Technology salaries have recovered to the highest level since 2000, with government and defense salaries showing the largest gains, according to a study.
“Salaries are up 2 percent, which is nothing to write home about,” says Scot Melland president and CEO of New York-based Dice, Inc., an online recruiting service for IT professionals. “But the fact that it’s up shows that the market is changing for the better for tech professionals who have seen their salary decline for the past 18 months or so.”
The Dice Salary Survey Report, which culled information from 21,000 high-tech professionals, shows that the average IT salary increased 2 percent, going from $67,900 in 2002 to $69,400 in 2003. For the second year in a row, government and defense salaries showed the largest come back, increasing $2,600, or 4 percent, to $64,600. Salaries in the computer hardware industry, one of the hardest hit industries in the downturn, also increased 4 percent to $57,900.
“We try to look at this in combination with other indicators, like the number of jobs posted on our site, which has increased 40 percent over last year,” adds Melland. “Our customers tell us they intend to increase their hiring this year. At the end of the third quarter, we did a survey of 300 hiring companies and recruiters and 49 percent of them said they would be hiring more this year than last year. When we did the same survey the year before, 70 percent said they were hiring less.”
These signs of life in the tech industry come as a welcome relief to the IT workers who have been downsized, shuffled into other jobs, asked to take on extra work, underemployed or forced to leave the industry all together. It hasn’t been a pretty picture or an easy row to hoe since the tech bubble burst several years ago and the country’s economy went into a slump.
What was once the revenge of the nerds – having high-paying jobs in ground-breaking companies while living in big houses and driving fast cars – quickly turned into a story of repossessed possessions and stock options gone bust.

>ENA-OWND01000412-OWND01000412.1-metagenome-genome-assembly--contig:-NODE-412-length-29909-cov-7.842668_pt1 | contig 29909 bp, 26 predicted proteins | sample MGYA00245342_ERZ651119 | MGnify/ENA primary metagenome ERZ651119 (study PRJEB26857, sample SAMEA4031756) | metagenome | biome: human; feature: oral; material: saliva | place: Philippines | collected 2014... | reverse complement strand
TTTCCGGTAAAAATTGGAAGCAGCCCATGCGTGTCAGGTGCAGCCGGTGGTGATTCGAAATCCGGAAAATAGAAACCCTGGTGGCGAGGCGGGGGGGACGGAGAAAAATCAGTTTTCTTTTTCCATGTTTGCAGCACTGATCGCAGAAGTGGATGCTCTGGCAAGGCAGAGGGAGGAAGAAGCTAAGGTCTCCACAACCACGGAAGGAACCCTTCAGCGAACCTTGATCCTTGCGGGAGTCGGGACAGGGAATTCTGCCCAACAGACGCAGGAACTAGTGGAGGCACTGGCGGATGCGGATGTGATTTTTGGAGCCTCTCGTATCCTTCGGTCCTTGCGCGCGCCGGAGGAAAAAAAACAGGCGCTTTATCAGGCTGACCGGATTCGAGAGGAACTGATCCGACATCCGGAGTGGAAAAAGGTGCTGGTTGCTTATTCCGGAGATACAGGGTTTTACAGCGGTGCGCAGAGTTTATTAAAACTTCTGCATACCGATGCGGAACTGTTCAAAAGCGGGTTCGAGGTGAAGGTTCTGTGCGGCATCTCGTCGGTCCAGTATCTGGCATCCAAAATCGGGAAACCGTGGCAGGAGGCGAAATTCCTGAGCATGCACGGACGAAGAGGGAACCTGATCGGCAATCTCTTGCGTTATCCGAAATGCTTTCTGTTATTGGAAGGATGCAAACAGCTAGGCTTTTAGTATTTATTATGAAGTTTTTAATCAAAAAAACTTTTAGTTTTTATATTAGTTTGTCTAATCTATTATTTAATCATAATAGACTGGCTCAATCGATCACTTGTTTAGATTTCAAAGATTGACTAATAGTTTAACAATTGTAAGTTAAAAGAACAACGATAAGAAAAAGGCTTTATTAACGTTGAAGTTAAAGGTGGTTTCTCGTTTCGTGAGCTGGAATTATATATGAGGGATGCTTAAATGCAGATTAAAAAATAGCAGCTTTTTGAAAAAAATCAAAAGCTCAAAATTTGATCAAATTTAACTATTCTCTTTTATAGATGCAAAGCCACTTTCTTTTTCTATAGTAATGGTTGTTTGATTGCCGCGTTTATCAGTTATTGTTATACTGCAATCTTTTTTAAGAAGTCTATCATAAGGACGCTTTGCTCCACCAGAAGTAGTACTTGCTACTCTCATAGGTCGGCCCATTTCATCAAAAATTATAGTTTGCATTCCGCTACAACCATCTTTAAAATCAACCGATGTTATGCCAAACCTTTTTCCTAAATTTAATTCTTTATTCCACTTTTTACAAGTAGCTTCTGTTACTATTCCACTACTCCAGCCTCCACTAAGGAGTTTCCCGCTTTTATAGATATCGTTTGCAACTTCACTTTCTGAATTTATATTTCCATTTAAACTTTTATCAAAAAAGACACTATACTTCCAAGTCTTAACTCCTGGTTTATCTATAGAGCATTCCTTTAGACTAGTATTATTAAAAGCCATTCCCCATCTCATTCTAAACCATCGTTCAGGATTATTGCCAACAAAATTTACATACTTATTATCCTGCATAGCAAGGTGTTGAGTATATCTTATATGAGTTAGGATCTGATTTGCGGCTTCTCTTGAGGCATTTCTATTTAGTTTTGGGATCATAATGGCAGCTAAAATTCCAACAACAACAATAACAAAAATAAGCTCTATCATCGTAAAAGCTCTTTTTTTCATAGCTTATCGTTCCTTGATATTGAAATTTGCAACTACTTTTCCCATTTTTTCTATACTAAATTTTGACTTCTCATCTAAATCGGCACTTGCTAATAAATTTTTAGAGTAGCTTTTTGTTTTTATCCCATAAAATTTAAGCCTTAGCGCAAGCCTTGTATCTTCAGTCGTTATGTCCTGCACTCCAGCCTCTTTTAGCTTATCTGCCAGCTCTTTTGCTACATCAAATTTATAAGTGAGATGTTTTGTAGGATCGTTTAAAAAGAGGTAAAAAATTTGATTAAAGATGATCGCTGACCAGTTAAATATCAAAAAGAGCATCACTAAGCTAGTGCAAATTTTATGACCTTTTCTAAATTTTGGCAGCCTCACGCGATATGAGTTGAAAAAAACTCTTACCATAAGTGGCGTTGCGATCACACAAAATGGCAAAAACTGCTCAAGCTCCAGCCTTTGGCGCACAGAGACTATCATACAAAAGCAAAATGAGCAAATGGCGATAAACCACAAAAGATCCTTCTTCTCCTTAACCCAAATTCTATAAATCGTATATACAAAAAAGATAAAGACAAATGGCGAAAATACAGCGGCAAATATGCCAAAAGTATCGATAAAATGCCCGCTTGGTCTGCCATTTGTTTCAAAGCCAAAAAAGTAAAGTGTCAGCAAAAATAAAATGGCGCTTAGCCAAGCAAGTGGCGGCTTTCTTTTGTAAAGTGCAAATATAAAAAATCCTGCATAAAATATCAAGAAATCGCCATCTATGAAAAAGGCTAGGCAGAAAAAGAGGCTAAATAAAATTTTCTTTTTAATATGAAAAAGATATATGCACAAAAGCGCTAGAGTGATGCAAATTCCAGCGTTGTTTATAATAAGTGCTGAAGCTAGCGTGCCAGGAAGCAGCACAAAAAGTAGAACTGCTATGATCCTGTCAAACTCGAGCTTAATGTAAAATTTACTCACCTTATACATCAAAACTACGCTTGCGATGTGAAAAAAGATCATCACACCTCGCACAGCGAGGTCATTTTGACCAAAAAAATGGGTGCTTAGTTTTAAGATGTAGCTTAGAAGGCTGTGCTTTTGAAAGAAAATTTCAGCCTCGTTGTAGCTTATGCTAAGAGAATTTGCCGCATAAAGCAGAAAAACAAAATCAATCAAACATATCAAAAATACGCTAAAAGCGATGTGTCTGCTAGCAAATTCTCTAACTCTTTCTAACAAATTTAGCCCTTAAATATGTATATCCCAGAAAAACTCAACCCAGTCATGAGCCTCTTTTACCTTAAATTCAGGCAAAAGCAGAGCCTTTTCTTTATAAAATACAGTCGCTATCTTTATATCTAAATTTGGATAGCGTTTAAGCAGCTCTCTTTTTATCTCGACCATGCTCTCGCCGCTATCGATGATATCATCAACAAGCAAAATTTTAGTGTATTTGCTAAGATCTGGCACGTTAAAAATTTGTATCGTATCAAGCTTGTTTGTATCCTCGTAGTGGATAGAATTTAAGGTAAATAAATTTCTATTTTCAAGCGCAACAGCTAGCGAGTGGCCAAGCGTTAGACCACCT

On top of the tech bust and the sagging economy, IT workers also had to deal with hundreds of thousands of jobs moving out of the country. Suddenly, jobs like application development and data mining were being done in China or India, leaving fewer jobs for the growing number of unemployed to vie for.
“Offshoring has definitely been affecting hiring,” says David Foote, president and chief research officer of Foote Partners, LLC, an IT research firm based in New Canaan, Conn. “And there’s different estimates out there about how many hundreds of thousands or millions of positions are lost. The big question going forward is going to be if IT spending continues to grow, will outsourcing take up all of that growth?”
Foote, who recently released his own upbeat salary survey, points out that estimates from the U.S. Bureau of Labor show tech jobs growing faster than offshoring. That means there should be a renewed demand for IT workers and a renewed push in salaries.
“We’re not back to where we were but the employment market is getting better,” says Foote. “The increase in job opportunities shows that, along with the bounce back in salaries.”
According to the Dice study, network and MIS manager positions had the largest salary increases over the past year, gaining 7 percent and 5 percent, respectively. Both positions have seen steady salary growth since 2001.
The highest paying titles remained identical to last year. IT management was at the top at $104,000, with project management following at $88,300. Systems developer, with an average salary of $83,200, and software engineer, at $81,400, were the top paying non-management titles.
Top paying skills include SAP and Peoplesoft. Full-time workers with these skills reported earning $81,200 and $78,600, respectively. Full-time tech workers with experience in Unix and C/C++, the two skills most requested by employers on the Dice site, reported earning $75,200 and $72,400, respectively.
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